Disclaimer: The above story is an act of fiction. Any resemblance to living creatures is purely coincidental 😀

Of heroes in reel life, villains in real

The verdict of the hon. Supreme court granting 5 year imprisonment to Sanjay Dutt has attracted a lot of debate in the past few days. The whole Bollywood fraternity showed support to him. Some of them also suggested pleading to the governor of Maharashtra to grant him mercy on the grounds of suffering he had in the last 20 years. Justice Markandey Katju, Chairman PCI, went on to say that because his family has sacrificed a lot for the country and his movies have revived the message of Gandhiji in the people, he should be let free.  It is a disturbing thought that so many high profiles could condemn and challenge the verdict on purely emotional grounds. I totally understand the Bollywood sentiments. They have a lot of investment on Sanjay Dutt. But such a statement coming from a retired Supreme Court judge provokes me to ask ‘Is the judiciary biased towards powerful and rich’?

The conviction of Sanjay Dutt was no ordinary. He was convicted under the arms act, which calls for punishment anywhere between 5 to 10 years. He was having 3 AK-56 rifles, 9 magazines, 450 cartridges, a 9mm pistol and over 20 hand grenades. That’s not the complete picture. He got these grenades from Abu Salem, who then used to work for Dawood Ibrahim. Friendship and deals with the underworld people, who were responsible for the 1993 Mumbai Blasts, does not seem a small offence to me. Again, even after getting arrested, Sanjay Dutt had the luxury of taking help from the best legal counsel available. This was not the case with some other convicts, who might have spent a lot more time in jail, even if their crime was less than his. On another statement by the PCI Chairman about spreading gandhigiri and doing charitable work, there is need to do this for PR purpose rather than a sense of Social Service. I believe such activities are more of an initiative to escape your name as a criminal to the one as a good person/saviour. If tomorrow, Salman Khan gets convicted for the charge of poaching of a blackbuck or hit and run case, a wave of sympathy will again run and people will call for his philanthropic endeavours. True, there might be some development done by his charities, but does that reduce the magnitude of his crime.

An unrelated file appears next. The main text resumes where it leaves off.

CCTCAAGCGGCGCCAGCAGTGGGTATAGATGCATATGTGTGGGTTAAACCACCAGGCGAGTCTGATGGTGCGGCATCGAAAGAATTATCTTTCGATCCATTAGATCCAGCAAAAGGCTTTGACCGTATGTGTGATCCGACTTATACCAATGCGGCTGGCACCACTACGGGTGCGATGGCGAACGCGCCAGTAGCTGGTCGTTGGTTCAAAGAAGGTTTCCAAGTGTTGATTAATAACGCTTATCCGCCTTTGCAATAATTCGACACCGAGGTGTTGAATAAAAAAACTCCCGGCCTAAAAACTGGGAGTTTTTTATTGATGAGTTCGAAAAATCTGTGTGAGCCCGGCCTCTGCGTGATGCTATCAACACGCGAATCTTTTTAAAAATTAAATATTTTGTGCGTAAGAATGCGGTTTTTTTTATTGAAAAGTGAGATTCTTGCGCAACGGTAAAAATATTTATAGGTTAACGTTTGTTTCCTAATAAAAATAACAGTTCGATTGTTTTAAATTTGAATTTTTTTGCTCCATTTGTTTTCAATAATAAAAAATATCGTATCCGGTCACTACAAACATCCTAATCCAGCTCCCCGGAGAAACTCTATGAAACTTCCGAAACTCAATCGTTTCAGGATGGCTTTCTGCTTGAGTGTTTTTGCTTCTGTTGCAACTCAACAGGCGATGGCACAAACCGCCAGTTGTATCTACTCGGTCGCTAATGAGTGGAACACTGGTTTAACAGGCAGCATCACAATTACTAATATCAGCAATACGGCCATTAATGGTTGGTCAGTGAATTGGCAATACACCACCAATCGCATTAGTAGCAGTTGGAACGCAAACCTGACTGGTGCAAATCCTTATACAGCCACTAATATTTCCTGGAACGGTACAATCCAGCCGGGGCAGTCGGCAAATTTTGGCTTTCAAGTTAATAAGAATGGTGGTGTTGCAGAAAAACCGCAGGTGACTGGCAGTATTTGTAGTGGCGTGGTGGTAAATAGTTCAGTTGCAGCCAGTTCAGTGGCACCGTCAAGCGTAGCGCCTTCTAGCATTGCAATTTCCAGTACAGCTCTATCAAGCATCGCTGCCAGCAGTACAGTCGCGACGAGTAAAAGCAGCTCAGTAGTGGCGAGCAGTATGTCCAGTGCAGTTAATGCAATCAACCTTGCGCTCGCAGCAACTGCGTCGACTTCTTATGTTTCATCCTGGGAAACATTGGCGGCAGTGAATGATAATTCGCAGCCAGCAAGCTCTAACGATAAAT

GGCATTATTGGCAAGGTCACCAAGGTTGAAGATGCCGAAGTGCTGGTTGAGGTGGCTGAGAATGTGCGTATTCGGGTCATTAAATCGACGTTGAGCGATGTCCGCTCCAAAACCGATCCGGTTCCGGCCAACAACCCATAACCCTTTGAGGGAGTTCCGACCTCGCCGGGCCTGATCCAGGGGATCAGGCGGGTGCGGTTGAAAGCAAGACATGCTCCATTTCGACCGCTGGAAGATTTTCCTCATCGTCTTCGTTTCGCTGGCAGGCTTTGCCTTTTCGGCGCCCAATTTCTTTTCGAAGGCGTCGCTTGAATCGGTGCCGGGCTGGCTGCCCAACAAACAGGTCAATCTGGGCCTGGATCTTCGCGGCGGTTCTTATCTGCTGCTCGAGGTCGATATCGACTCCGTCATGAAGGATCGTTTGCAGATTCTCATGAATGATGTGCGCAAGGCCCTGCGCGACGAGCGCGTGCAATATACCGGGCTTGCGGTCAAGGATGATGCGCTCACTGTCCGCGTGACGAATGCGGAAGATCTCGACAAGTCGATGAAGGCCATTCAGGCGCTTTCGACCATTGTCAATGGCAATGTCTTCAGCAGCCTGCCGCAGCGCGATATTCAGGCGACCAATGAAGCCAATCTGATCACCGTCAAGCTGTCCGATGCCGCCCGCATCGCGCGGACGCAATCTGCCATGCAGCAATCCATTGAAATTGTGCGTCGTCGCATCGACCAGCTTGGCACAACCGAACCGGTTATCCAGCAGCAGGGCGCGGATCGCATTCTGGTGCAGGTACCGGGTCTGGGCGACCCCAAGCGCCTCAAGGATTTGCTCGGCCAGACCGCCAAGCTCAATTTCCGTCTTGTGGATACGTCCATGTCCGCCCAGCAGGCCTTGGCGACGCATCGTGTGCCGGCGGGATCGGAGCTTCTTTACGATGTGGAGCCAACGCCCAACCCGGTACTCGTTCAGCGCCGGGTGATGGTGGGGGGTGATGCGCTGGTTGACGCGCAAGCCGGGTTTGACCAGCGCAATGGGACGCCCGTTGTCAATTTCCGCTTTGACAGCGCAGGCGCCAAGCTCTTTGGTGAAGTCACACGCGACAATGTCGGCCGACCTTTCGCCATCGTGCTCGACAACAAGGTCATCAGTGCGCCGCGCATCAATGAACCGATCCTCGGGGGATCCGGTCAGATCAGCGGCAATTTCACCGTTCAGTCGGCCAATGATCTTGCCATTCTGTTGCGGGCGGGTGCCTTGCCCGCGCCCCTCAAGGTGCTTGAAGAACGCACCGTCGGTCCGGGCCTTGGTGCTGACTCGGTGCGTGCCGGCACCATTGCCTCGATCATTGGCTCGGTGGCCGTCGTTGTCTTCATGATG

Thankfully, we people are driven by emotions but the law of a country is not. The Supreme Court judgement has atleast increased by confidence in the judiciary is still not completely biased by money and muscle. Hope that the people of this country also see that the constitution and the law of a country is a bigger than an individual.

The art of selling – story of my placement

The last few weeks have been a hell of a journey. This post is mainly about my tryst with the placement season. Most of the blog post was written the day after I got placed (which is more than a week ago). Blame my laziness; I didn’t take the pains to write anything after that day. Only today, after a height of boredom, I decided to get back to writing. So here is my story:

December is the month where placement season starts at all the IITs. The slots for the first few days are generally given to the core companies and management companies having a good pay check. All the technical companies had a CGPA cut-off and I could not even write the preliminary test.  So, with a screwed CGPA and little knowledge of coding, getting into big technical firms was out of choice for me. The only domain where I could fight up at equal level with my colleagues was Consultancy and Management.  Being a new IIT and the focus of Placement Cell being bringing as many technical companies as possible, I was left only with peanuts to choose from.

I started with the preparation for placements only in late October with aptitude, logical reasoning and verbal ability. Many of my friends had written GRE and CAT by then. So, I was a late starter. Also, there was an arrangement made by the placement cell to have a few sessions on programming skills. I attended those lectures hoping to atleast put up a fight when the IT companies come.